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West Virginia RB Jaylen Anderson Poised for Breakout Season in 2023



WVU Football RB Jaylen Anderson

For much of the 2022 season, West Virginia running back Jaylen Anderson rarely stepped on the field. Being relegated to fourth-string likely didn’t do much for his confidence, either.

But, all it took was a pair of games to jump Anderson’s status from a reserve into a potential key piece in the Mountaineers backfield.

And now, after what has been a strong showing at practice so far this spring, Anderson is confident he can make an impact for the Mountaineers this year, after leading West Virginia in last season’s final two contests.

“It definitely gives me a lot of confidence in myself,” Anderson said during a news conference on Thursday. “It just really shows me that I’m ready for this and, once I lock in, I can do whatever I want. It just gave me a lot of confidence and a lot of help moving forward.”

In his first taste of consistent action on the field, Anderson rushed for 69 yards on seven carries in West Virginia’s home finale against Kansas State.

He followed with a breakout performance of 15 rushes for 155 yards and two touchdowns in a 24-19 victory over Oklahoma State to close the 2022 campaign. Anderson’s scores came on runs of 54 and 57 yards, both in the third quarter.

Anderson’s performance earned him the Big 12 Co-Newcomer of the Week honors after the Mountaineers’ first win over the Cowboys in eight years.

WVU RB Jaylen Anderson Named Big 12 Co-Newcomer of the Week

“It still seems surreal,” Anderson said. “It just felt like the game slowed down. I just felt really comfortable and I just felt like I played faster. I just felt like I had been there before.”

Looking at Anderson’s stats for West Virginia’s first 10 games, it would be hard to see how the redshirt sophomore could feel this way. Anderson appeared in just four of those contests.

He compiled six rushes for 33 yards in West Virginia’s 65-7 blowout win over Towson before not touching the ball against Virginia Tech. Anderson then added a combined 18 yards on seven carries against TCU and Oklahoma, also getting his lone reception of the season versus the Horned Frogs.

As the season progressed, injuries began to take a toll on the West Virginia backfield. Starters CJ Donaldson and Tony Mathis Jr. went down prior to the Kansas State matchup, thus opening the door for Anderson and third-string back Justin Johnson Jr.

All four Mountaineers averaged above four yards per carry while reaching 250 rushing yards in 2022, with three surpassing 400. Mathis Jr. led with 562, followed by Donaldson (526), Johnson Jr. (430) and Anderson (275).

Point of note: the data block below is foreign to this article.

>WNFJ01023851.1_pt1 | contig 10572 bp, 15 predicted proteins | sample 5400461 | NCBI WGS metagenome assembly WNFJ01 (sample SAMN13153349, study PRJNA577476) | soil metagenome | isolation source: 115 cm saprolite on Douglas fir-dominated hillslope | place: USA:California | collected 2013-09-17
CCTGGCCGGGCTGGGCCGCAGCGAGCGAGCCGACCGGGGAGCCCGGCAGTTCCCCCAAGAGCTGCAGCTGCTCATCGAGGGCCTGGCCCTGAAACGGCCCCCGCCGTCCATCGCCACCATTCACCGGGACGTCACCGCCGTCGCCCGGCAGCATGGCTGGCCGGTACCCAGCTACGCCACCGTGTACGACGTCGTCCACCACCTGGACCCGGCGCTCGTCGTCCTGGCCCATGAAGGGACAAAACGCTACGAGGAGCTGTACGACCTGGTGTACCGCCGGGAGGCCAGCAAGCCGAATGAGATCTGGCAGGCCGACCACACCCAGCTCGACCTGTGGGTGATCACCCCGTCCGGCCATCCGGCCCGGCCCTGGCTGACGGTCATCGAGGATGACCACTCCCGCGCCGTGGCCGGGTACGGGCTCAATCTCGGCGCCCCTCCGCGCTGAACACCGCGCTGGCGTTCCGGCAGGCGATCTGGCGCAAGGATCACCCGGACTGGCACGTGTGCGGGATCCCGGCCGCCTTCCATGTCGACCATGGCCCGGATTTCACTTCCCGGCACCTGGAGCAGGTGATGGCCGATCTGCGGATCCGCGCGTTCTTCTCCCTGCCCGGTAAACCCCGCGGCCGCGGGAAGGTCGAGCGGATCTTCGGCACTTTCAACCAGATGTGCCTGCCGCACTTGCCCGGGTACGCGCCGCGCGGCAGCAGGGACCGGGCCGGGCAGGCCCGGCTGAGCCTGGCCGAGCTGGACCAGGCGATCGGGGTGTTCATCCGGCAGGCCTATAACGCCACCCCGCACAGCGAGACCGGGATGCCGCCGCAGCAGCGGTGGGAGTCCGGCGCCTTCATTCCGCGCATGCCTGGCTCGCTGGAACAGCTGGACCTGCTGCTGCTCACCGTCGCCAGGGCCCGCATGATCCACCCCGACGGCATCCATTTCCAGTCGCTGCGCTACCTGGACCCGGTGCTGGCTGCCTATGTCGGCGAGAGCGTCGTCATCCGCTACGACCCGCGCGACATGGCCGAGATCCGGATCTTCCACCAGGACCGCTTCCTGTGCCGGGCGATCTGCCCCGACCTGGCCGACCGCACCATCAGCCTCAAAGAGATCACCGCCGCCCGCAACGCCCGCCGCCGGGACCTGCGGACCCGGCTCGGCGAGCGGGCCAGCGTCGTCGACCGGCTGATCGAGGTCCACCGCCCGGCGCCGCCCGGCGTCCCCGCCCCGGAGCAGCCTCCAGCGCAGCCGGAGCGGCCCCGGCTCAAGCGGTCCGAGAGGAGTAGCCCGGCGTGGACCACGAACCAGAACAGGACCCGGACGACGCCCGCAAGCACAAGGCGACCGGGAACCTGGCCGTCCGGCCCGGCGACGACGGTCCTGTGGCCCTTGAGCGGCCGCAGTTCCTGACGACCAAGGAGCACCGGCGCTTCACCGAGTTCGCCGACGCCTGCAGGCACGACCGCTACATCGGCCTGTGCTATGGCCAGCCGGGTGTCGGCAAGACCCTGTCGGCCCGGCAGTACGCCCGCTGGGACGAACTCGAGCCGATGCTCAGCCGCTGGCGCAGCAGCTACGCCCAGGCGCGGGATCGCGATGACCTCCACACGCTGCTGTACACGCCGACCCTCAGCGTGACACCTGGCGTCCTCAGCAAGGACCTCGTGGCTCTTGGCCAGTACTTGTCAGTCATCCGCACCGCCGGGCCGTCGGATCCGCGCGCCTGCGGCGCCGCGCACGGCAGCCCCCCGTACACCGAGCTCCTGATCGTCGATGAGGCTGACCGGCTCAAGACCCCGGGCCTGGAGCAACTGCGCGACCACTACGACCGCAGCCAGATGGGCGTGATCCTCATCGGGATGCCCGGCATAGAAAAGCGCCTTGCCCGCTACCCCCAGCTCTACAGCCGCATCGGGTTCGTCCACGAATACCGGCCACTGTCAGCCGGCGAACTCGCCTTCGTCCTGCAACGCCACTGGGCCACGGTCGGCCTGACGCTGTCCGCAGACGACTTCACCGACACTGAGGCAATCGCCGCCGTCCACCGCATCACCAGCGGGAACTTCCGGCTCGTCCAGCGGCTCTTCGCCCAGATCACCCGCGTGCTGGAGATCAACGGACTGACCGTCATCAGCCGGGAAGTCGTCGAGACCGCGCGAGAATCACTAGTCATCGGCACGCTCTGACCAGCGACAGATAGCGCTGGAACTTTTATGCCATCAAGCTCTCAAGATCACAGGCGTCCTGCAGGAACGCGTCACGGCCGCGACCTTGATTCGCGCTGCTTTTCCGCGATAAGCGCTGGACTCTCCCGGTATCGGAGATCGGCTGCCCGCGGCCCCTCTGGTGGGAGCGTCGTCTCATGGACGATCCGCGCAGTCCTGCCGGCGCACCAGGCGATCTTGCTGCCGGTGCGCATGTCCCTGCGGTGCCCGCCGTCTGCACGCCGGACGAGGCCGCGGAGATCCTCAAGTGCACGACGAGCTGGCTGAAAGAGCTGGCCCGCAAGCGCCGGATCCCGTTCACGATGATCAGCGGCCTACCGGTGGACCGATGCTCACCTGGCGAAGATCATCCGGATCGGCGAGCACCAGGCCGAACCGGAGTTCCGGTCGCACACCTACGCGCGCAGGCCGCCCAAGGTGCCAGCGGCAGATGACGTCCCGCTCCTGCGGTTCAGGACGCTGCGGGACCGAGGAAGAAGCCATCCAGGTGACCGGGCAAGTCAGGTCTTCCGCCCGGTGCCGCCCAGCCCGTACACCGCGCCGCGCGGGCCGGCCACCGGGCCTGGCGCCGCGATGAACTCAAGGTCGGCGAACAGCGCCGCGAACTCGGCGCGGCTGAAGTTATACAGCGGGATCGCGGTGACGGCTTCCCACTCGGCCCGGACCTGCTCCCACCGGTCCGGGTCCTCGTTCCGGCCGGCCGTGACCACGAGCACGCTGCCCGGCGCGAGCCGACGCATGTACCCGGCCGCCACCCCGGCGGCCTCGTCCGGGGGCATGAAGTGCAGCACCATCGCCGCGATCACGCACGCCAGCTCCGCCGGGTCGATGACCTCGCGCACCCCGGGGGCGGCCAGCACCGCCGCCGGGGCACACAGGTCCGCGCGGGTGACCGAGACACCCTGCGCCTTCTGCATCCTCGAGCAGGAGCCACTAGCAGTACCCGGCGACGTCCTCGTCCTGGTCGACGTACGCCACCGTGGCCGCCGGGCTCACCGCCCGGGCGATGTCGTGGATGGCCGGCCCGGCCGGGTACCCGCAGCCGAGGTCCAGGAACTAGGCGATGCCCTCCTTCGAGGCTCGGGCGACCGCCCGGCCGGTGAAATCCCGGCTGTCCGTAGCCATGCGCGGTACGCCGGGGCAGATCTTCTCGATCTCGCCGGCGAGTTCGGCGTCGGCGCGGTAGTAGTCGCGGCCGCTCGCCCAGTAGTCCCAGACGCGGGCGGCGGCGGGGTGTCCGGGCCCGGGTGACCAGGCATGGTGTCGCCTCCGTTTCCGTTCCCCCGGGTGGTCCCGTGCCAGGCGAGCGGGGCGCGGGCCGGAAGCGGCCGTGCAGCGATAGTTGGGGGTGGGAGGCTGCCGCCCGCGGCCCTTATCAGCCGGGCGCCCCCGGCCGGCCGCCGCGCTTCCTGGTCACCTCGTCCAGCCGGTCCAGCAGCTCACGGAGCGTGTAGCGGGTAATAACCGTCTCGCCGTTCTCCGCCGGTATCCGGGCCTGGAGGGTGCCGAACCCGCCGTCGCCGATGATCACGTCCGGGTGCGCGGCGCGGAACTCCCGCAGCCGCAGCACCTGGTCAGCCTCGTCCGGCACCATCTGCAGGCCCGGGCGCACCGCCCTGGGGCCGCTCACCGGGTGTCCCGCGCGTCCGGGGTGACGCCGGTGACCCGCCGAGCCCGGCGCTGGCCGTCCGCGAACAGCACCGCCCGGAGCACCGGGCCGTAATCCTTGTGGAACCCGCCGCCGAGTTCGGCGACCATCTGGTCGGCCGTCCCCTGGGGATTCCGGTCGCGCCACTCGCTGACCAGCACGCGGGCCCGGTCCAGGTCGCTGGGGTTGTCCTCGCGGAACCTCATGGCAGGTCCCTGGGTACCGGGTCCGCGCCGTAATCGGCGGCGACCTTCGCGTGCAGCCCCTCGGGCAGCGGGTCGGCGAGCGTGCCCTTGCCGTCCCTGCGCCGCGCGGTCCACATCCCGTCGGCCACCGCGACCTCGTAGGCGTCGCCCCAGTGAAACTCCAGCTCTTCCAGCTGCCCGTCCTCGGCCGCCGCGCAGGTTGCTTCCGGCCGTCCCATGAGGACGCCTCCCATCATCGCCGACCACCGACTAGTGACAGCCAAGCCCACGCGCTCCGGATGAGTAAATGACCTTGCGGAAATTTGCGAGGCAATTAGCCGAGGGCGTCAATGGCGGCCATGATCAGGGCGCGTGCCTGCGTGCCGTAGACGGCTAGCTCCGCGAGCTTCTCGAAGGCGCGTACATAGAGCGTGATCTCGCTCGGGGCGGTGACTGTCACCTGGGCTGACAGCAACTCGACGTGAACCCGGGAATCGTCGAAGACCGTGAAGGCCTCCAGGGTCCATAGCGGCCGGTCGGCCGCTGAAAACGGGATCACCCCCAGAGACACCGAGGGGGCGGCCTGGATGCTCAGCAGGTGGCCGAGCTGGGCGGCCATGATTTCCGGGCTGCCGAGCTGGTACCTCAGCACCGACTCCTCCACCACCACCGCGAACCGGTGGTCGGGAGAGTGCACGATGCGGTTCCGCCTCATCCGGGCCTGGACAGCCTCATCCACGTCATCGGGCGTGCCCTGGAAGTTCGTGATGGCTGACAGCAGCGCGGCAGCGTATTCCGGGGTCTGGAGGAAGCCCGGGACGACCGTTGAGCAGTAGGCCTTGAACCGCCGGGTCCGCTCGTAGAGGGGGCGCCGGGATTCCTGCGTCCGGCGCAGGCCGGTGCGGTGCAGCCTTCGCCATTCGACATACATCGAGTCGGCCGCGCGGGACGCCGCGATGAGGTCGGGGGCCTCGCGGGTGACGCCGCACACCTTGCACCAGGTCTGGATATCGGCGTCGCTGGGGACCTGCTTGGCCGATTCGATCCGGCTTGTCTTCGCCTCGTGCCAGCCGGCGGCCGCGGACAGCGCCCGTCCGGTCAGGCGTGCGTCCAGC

“We all just really want to see each other shine,” Anderson said. “It’s never really been about one person. We just want to see each other do good. We feed off of each other and each other’s success. We always compete against each other, but it’s always together at the end of the day.”

All four backs will have the chance to be productive in West Virginia’s offense this upcoming season.

Mountaineers head coach Neal Brown previously said the Mountaineers will be revamping their playbook to play more to the team’s strengths, which also includes West Virginia’s two mobile quarterbacks Garrett Greene and Nicco Marchiol along with the tandem of rushers.

“Very few running back rooms in the country have four guys that have been really productive,” Brown said. “I think Justin almost had 100, but the other three guys had over 100 yards in a game last year. I think that speaks well.”

Anderson hopes to prove he is ready for a spot in the offensive rotation by improving his body along with his skillset.

The 5-foot-11, 214-pounder said he has worked on his conditioning this spring, making a note that he was not in the best of shape when he arrived at Morgantown. He is also aiming to get better in tune with his teammates and what West Virginia wants to do on the field.

Anderson gave credit to his teammates and coaches for helping him get adjusted.

“I would never really say (I got) frustrated because, in a sense, I really wasn’t ready to play at the college level yet when I first arrived here,” Anderson said. “I would just say they did a good job of developing me and making sure I was ready and had all the tools I needed to be able to be successful at this level.”

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